Here, ultrasound is synonymous with foeticide. Which is why no one admits to having had one. Only Balwinder, an SC who?s just delivered a boy after three daughters in the last seven years, admits to having asked for it but the doctors refused.

Then there is Simran, a city girl married to Avtar Singh, a computer professional. Her ultrasound is public knowledge, for the Khamano-based Ludhiana Clinic was raided soon afterward. ??I?d just gone there to get the foetus checked,?? she explains.

Dr Daljeet Kaur at the subsidiary health centre here, admits the unborn girls are being weeded out. ??There is no other way you can explain this ratio,?? she says.

But the village is united in its conspiracy of silence. Only a few like Harinder Singh, a dairy farmer who has a son, Shahnaz, dares to break it. ??Madam, who doesn?t want a son? Besides daughters are an expensive affair.??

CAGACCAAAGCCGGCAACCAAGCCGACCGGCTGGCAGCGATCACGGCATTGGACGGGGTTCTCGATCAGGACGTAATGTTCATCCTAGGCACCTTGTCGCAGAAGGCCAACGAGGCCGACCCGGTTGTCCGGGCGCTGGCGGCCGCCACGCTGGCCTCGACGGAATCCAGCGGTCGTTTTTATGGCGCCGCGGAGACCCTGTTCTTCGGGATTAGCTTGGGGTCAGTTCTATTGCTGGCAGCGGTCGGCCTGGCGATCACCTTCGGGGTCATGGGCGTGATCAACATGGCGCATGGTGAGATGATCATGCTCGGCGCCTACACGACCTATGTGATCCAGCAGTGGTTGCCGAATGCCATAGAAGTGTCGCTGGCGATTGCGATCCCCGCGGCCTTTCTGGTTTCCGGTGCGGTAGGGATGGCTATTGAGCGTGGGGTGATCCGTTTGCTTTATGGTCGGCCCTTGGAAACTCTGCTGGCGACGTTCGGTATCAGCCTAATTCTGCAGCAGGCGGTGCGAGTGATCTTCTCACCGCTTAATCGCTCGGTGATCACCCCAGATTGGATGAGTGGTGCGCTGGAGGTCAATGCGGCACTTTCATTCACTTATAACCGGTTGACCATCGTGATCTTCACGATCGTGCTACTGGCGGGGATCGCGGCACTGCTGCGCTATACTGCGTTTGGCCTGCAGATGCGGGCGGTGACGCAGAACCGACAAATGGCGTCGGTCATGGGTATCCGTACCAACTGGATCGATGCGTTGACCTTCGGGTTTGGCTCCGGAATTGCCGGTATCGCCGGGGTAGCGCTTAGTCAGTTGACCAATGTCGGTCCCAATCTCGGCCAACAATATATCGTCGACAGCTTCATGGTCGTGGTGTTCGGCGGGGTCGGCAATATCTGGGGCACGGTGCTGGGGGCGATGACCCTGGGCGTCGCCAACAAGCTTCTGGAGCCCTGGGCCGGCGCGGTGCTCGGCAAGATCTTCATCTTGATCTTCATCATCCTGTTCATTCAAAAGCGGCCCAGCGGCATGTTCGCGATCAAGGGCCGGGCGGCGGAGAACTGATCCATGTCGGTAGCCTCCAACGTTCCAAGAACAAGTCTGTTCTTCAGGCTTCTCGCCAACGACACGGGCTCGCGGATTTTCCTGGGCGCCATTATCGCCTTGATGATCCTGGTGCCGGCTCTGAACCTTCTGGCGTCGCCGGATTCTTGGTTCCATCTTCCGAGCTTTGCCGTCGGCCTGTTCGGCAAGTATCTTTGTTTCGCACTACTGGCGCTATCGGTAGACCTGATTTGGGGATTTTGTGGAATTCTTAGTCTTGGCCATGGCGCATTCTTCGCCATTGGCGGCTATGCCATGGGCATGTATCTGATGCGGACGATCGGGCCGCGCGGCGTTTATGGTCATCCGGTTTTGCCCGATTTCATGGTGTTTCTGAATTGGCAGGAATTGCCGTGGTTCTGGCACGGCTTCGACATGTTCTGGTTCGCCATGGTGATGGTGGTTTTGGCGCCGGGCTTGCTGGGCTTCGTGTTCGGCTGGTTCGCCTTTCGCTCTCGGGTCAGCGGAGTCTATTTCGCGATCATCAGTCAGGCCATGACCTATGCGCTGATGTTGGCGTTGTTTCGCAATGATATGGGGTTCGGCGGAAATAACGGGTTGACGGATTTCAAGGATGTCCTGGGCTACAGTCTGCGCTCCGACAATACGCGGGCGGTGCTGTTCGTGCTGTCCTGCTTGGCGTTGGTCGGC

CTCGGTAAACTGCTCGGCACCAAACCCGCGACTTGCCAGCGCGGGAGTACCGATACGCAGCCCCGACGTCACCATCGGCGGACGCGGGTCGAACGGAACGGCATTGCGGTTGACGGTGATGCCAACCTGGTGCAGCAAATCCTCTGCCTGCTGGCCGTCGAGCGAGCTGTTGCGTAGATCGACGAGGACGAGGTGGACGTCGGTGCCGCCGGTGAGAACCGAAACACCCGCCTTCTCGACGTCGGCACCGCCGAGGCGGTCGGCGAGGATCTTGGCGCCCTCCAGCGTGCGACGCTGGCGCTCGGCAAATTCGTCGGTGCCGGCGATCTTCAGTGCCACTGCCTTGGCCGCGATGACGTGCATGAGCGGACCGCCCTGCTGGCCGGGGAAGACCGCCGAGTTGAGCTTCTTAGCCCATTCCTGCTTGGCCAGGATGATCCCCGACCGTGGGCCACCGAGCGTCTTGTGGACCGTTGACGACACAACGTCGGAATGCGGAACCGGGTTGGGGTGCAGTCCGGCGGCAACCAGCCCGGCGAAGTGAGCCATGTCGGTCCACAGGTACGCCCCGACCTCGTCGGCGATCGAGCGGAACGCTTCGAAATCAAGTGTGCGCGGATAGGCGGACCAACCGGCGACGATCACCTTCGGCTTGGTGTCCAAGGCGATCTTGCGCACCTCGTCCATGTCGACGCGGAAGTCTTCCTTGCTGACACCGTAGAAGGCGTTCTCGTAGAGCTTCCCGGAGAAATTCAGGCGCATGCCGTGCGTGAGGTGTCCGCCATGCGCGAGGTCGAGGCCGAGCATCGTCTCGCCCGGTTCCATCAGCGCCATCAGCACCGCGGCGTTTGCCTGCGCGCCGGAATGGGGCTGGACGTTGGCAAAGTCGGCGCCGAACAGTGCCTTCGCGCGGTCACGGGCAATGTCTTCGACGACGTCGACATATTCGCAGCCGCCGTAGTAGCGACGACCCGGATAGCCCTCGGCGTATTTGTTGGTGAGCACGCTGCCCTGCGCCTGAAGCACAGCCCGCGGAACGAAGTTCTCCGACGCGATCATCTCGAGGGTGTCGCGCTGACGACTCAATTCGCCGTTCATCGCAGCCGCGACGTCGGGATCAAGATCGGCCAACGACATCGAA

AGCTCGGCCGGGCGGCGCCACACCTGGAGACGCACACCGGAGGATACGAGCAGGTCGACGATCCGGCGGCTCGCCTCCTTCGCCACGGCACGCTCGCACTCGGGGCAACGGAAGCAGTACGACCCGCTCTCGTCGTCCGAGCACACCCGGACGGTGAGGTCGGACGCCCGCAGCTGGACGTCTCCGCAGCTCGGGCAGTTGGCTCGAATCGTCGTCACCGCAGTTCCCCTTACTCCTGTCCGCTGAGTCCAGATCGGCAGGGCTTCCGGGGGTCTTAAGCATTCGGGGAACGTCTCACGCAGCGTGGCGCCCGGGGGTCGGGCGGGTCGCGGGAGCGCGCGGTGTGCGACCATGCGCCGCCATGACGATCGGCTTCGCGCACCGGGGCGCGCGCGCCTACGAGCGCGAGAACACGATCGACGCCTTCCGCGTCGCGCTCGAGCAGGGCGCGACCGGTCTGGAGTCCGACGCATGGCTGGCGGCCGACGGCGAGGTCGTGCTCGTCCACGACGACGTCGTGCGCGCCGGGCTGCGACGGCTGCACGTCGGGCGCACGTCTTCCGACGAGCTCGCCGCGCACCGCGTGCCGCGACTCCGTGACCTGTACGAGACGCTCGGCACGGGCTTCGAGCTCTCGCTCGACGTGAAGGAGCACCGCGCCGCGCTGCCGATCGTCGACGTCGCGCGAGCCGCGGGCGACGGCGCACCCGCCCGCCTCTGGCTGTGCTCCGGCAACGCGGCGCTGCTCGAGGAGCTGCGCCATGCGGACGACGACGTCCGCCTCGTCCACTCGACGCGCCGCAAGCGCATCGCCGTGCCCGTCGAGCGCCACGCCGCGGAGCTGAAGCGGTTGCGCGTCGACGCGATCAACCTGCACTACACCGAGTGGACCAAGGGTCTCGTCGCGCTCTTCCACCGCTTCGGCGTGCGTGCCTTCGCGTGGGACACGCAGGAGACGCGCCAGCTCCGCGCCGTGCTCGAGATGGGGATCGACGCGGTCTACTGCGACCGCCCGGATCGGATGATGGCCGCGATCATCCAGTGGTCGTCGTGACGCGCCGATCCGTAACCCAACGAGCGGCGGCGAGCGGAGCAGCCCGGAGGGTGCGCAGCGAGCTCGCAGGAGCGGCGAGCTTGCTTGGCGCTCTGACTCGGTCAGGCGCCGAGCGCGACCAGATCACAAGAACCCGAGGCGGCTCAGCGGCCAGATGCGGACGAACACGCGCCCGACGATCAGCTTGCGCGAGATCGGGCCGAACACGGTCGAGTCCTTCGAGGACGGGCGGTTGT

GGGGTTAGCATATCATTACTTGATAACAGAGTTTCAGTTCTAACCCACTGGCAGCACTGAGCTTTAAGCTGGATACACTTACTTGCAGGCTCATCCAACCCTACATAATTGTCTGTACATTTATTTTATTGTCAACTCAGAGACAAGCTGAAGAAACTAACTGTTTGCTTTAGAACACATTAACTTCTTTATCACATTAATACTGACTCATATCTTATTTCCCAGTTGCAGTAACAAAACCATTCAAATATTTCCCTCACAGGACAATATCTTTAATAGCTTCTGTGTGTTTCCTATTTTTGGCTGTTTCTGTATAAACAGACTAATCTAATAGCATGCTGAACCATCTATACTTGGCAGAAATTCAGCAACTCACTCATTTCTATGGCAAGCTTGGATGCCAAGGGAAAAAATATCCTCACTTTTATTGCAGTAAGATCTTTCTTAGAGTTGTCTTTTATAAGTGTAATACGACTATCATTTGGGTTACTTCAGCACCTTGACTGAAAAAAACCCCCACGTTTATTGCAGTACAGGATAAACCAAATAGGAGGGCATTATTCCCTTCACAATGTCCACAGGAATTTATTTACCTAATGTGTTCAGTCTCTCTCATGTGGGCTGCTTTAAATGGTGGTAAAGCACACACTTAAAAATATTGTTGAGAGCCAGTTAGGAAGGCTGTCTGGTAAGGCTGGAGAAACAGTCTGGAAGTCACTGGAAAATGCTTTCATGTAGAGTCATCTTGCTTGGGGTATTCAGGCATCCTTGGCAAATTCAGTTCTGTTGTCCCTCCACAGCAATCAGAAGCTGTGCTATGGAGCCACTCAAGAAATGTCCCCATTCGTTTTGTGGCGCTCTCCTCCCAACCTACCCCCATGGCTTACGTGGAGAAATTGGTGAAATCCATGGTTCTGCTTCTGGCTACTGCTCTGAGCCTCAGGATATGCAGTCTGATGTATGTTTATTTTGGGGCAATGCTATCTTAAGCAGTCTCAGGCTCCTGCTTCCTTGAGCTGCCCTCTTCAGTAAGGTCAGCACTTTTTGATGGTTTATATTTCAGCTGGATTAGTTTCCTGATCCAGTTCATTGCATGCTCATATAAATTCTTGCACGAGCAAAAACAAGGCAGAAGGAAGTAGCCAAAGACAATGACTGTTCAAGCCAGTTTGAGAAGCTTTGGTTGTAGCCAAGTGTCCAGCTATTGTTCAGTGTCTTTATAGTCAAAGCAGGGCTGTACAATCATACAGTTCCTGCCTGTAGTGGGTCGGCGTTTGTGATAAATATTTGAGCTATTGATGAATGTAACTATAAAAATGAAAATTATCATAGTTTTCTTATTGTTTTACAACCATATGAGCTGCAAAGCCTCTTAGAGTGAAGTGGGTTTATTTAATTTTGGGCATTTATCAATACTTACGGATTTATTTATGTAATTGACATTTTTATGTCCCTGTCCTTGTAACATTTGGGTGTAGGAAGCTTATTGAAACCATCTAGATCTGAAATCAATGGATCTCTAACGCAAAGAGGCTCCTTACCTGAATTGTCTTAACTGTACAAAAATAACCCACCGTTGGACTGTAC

:bling: :bling:

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Guest Punjabi Nationalist

I hear your anger bro.

If getting a female embryo aborted wasnt disgraceful enough some families are even dumping new born baby girls in garbage cans and other sick acts of abandonment.

Its like these people arent even human, who dumps and kills their own baby just because it is female?

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It is acts lke this which we as Sikhs should get really 'hot-headed' about and fill with rage, not the usual pathetic arguments we see purported by the holders of 'Tat-Gurmat Maryada' on stupid things like wearing make up, tying one's beard, eating langar sitting on the floor or other items of little value...where are these Tat Khalsas when it comes to addressing real issues???

What is the all-powerful, all-representative SGPC doing about this??? Jack **** is what they are doing! All rehit namas explicitly mention for Sikhs to cut ties with Kurimars...it is here that excommunication should be issued, not hounding Scholars and other individuals who present differing 'views'...this is a clear-cut command, ostricise in all ways those who are Kuri/Nari-mars...